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All Major Moscow TV Knocked Off Air Sunday August 27, 2000 5:00 pm

MOSCOW (AP) - All major television stations in the Russian capital were knocked off the air Sunday by a fire at the massive Ostankino broadcasting tower.

The fire also forced the evacuation of visitors to the observation platform and restaurant that perch about two-thirds the way up the 1,771-foot tower, the world's second-tallest freestanding structure.

The fire broke out about 320 feet above the restaurant and platform and there were no immediate reports of injuries. The evacuation was completed about 90 minutes after the fire began about 3:30 p.m., Russian news agencies reported.

The fire initially knocked off three television channels, including the main independent station NTV. But the tower's fire-extinguishing system was unable to put out the fire and it spread, knocking out both state-run RTR and the ORT channel, in which the state owns a majority share.

Residents of other parts of the country reported they were receiving the channels as usual. Spokesmen for the channels could not immediately be reached for comment on whether backup equipment was available or on how long the outage might last.

The fire also burned up some transmission equipment used by police and medical services, news reports said, but the extent of that damage was not immediately known.

Initial reports said the fire appeared to be caused by a short-circuit in wiring used by a paging company at about 1,520 feet above ground.

At that point, the tower's spire is extremely narrow and firefighters were reportedly having difficulty maneuvering in the cramped quarters. The firefighters also were hampered by having to climb the full distance to the fire because the tower's elevators were switched off.

Also cut by the fire were the broadcasts of the channels TV-6, Kultura and TV-Tsentr, as well as the FM service of radio station Ekho Moskvi. Two smaller channels received only in some parts of the city were reportedly still on the air.

The Ostankino tower, which looms over northern Moscow, was erected in 1967 and is a popular tourist attraction.,3561,380954,00.html

-- Martin Thompson (, August 27, 2000


Russian TV knocked out as fire rages through 1,800ft tower

By Barry Renfrew in Moscow

28 August 2000

Fire spread yesterday through the 1,771ft Ostankino television tower in Moscow, knocking out most TV channels and sending a plume of smoke over the city.

The cause of the fire was not immediately known but initial reports said it apparently was started by a short-circuit in equipment belonging to a paging company. The futuristic tower, the tallest free- standing structure in Europe, is a popular tourist attraction, with an observation deck and restaurant two-thirds up its height. The fire started well above that level and officials said all visitors were evacuated. But five hours after the fire broke out at 3.30pm (11.30 GMT), the fire had spread to the platform as well as further up the spire.

The fire started 1,520ft above ground and firemen had problems fighting the blaze because of the difficulty of hauling equipment, including chemical fire extinguishers, to that height. The tower's spire is narrow at that point and the cramped quarters hampered movement.

Scores of fire engines and ambulances were parked at the bottom of the tower, which was lit by at least three searchlights, as officials tried to figure out a way to fight the blaze.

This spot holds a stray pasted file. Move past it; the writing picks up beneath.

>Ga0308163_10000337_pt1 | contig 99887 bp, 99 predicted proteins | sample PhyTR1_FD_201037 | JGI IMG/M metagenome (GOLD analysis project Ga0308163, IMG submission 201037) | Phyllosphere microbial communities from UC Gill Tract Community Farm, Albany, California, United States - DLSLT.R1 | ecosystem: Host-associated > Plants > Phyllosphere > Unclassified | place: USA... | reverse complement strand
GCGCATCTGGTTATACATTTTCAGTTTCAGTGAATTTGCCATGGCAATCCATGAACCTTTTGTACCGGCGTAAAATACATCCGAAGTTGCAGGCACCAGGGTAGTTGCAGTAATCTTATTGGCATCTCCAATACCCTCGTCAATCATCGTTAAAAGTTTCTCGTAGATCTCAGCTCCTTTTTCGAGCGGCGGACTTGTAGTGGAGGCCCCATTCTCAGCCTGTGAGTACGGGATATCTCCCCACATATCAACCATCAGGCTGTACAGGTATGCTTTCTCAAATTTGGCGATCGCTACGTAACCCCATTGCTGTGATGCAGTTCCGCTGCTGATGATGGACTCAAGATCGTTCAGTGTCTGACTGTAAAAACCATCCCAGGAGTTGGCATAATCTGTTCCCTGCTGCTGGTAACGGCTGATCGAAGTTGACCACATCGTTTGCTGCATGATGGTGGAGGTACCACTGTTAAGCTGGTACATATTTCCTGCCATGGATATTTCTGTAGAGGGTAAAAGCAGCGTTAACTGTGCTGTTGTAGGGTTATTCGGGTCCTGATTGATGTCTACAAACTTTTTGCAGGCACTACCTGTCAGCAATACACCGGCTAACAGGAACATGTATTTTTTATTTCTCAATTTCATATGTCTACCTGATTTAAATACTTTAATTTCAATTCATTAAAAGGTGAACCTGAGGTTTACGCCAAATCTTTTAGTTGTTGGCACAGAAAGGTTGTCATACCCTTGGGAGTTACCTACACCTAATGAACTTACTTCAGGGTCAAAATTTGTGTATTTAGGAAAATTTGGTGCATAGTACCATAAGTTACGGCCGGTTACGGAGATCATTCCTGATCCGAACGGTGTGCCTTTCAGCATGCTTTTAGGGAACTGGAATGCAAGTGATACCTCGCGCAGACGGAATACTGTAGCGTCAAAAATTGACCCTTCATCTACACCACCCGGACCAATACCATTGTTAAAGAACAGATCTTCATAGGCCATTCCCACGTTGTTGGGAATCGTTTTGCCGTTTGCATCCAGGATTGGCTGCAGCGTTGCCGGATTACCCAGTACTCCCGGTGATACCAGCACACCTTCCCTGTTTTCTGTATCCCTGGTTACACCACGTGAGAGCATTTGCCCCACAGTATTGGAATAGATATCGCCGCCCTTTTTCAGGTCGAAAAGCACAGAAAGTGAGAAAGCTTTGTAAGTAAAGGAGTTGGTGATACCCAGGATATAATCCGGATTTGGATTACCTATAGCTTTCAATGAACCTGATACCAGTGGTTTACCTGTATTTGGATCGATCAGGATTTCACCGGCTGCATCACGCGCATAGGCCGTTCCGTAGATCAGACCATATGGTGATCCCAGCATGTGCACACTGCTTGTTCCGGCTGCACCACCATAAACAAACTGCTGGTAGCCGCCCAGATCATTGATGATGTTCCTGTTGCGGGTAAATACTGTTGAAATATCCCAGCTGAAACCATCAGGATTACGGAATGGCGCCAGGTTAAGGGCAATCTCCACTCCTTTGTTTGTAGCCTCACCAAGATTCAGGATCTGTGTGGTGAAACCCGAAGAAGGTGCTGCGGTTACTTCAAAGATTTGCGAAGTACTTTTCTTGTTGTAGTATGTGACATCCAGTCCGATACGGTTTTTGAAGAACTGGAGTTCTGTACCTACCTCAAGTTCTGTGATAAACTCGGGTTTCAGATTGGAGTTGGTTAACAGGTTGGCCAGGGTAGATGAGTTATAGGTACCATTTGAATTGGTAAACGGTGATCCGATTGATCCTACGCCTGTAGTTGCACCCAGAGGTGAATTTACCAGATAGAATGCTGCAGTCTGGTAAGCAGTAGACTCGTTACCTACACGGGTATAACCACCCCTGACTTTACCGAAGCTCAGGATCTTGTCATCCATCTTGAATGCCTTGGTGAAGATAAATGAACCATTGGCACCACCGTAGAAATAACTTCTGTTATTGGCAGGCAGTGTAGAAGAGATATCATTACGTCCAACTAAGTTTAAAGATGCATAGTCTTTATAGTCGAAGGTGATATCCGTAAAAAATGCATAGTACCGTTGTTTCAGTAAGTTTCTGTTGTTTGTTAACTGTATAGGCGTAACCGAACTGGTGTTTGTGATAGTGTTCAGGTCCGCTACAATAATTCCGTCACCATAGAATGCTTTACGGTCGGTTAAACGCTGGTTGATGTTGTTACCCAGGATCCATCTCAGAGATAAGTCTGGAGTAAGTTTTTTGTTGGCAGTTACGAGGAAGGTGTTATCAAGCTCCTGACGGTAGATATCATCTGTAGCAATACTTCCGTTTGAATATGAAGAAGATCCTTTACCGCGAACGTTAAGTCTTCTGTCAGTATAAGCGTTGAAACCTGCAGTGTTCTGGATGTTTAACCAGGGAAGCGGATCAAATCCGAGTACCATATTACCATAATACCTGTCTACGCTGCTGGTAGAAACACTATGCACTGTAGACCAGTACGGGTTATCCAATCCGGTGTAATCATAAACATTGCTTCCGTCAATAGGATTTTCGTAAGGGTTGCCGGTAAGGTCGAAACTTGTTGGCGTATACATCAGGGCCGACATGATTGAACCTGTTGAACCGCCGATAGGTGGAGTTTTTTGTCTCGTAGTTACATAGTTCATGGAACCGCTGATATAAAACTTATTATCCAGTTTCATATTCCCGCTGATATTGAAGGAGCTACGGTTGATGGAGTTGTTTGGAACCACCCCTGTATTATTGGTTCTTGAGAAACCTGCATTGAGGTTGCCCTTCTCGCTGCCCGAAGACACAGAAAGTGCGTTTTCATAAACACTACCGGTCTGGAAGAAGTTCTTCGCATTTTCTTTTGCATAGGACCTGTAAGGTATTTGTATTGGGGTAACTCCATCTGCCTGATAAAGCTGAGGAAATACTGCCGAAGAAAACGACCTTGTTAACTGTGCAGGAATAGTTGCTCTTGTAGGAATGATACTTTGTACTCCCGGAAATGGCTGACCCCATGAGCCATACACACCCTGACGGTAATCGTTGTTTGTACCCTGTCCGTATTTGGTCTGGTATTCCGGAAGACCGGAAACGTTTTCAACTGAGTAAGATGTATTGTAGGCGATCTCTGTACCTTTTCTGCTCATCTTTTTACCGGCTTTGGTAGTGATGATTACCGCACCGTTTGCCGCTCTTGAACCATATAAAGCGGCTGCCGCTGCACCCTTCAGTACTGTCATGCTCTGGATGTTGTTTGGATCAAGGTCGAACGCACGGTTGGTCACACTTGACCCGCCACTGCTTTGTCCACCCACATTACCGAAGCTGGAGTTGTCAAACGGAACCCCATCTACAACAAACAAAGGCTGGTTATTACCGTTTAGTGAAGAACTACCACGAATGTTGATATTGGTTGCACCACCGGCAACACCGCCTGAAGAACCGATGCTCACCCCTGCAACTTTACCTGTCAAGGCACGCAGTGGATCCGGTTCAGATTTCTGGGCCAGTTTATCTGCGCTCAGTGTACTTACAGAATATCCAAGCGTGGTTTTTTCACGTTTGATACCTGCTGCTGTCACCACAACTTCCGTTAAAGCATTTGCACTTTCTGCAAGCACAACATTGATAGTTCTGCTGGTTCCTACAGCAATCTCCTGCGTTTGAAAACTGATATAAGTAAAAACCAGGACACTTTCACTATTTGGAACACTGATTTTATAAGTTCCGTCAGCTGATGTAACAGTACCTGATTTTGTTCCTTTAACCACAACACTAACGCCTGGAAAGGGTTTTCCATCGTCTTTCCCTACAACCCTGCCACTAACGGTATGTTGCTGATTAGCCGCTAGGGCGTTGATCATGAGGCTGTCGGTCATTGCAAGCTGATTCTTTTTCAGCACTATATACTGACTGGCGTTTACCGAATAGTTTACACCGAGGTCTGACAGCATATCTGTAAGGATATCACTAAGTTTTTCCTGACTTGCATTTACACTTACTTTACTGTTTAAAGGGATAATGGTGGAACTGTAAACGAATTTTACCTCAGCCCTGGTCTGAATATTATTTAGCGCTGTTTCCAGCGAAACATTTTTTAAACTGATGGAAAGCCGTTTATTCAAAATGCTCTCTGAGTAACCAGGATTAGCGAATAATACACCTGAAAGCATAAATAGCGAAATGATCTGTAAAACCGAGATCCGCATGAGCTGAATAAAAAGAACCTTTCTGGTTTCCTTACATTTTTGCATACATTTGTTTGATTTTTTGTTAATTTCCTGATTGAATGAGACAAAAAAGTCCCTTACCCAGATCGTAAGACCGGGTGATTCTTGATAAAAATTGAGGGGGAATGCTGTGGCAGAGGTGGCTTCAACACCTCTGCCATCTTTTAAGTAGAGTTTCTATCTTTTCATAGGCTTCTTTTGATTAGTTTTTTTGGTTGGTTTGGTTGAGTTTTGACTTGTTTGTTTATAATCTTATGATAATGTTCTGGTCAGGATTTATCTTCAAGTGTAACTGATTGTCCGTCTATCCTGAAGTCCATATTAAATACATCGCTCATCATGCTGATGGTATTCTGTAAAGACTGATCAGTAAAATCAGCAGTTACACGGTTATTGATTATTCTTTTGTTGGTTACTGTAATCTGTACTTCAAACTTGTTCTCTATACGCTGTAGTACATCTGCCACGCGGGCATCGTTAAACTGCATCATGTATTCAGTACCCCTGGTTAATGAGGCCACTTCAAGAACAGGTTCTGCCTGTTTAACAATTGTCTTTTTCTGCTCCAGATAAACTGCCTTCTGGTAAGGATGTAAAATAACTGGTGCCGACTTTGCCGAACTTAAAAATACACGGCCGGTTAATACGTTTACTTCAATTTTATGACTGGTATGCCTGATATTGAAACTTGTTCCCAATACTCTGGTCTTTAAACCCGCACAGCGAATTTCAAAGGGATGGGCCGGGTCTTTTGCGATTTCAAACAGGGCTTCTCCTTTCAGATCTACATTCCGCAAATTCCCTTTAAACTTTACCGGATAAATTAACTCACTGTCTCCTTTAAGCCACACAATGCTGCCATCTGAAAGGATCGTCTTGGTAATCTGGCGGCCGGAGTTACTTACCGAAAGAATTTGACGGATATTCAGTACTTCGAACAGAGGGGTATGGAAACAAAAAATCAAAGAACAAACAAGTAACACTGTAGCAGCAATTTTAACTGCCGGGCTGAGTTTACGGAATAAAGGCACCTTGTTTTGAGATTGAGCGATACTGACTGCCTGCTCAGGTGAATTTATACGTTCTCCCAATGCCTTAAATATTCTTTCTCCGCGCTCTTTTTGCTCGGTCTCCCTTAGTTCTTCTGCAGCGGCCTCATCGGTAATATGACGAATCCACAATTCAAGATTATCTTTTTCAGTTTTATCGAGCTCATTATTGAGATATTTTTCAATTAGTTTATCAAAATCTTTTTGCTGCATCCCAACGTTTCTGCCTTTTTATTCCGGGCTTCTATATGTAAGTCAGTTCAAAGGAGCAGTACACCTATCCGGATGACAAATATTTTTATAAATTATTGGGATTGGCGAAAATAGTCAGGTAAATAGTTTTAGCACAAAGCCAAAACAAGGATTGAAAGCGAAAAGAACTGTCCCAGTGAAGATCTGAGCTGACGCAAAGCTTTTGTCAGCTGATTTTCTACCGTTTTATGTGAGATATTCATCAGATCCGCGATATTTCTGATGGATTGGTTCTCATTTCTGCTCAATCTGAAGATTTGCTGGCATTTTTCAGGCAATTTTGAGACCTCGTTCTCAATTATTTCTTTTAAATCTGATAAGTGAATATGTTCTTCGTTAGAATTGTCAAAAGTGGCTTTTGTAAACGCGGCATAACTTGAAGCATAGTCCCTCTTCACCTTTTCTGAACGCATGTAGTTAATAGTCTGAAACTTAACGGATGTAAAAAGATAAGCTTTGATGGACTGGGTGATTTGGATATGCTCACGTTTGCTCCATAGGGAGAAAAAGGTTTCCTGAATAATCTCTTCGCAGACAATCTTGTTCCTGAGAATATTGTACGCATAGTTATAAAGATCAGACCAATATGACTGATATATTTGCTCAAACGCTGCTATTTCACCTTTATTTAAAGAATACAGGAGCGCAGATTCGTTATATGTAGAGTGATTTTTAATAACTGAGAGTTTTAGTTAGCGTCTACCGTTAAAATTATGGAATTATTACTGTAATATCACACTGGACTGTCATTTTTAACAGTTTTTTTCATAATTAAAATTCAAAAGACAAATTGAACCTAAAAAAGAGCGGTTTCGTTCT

Yellow flames licked from the glassed-in platform as darkness fell on the city. Thousands of people thronged to the base of the tower, gathering in a carnival atmosphere  drinking beer, laughing and a few dancing to music from radios.

A huge helicopter capable of dropping water from a giant bag was brought to the scene but was not deployed.

The tower contains circuitry for law-enforcement agencies and emergency services, news reports said, but the extent of the damage was not immediately known. (AP 08/russian280800.shtml

-- Martin Thompson (, August 27, 2000.

Moscow takes precautions against tower crash Source: BBC Monitoring Newsfile Publication date: 2000-08-27

The head of the Moscow city fire service, Leonid Korotchik, said on Sunday that there was "no danger" of the Ostankino television tower falling but the city authorities were ordering petrol stations near the site to be drained as a precaution, the Russian news agency Interfax reported. "On the orders of the city internal affairs department, diesel and petrol are being pumped out of three petrol stations near the tower in case of unforeseen circumstances," the agency said.

The fire was still at the 230-metre mark, Interfax said at 2030 gmt, but there was no longer any open flame.

Firefighters were preparing to use new aerosol fire extinguishers, it added. story_id=13244918&ID=cnniw&scategory=Energy%3AOil

-- Martin Thompson (, August 27, 2000.

Nando Times

Hopes Fade for Four Trapped in Elevator

"It was the latest in a series of disasters, including gas explosions, industrial accidents and breakdowns in the power grid, that have underscored the weakened state of Russia's infrastructure due to lack of money and poor maintenance."

"A Moscow city surveyor on the scene, Vladimir Aleksin, said that the tower's upper spire had tilted slightly and that the tip of the structure was off-center by about two yards."

"Law enforcement agencies and emergency services also have circuitry in the tower, news reports said, but it wasn't clear whether that equipment was damaged."

-- Rachel Gibson (, August 28, 2000.

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